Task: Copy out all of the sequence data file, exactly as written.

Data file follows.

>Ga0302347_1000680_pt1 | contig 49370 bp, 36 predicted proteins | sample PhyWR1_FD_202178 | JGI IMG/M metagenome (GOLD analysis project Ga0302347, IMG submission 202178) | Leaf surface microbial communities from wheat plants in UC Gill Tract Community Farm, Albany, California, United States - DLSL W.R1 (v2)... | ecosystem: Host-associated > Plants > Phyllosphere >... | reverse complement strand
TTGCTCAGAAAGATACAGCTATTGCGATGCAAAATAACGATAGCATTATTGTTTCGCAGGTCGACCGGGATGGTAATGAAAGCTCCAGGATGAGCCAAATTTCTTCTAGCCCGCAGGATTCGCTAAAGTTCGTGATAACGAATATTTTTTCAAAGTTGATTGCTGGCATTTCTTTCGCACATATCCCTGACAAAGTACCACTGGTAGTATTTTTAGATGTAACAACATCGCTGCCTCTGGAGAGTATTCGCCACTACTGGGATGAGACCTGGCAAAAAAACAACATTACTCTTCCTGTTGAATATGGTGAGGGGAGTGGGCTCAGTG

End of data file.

>Ga0302347_1000680_pt1 | contig 49370 bp, 36 predicted proteins | sample PhyWR1_FD_202178 | JGI IMG/M metagenome (GOLD analysis project Ga0302347, IMG submission 202178) | Leaf surface microbial communities from wheat plants in UC Gill Tract Community Farm, Albany, California, United States - DLSL W.R1 (v2)... | ecosystem: Host-associated > Plants > Phyllosphere >... | reverse complement strand
TTGCTCAGAAAGATACAGCTATTGCGATGCAAAATAACGATAGCATTATTGTTTCGCAGGTCGACCGGGATGGTAATGAAAGCTCCAGGATGAGCCAAATTTCTTCTAGCCCGCAGGATTCGCTAAAGTTCGTGATAACGAATATTTTTTCAAAGTTGATTGCTGGCATTTCTTTCGCACATATCCCTGACAAAGTACCACTGGTAGTATTTTTAGATGTAACAACATCGCTGCCTCTGGAGAGTATTCGCCACTACTGGGATGAGACCTGGCAAAAAAACAACATTACTCTTCCTGTTGAATATGGTGAGGGGAGTGGGCTCAGTG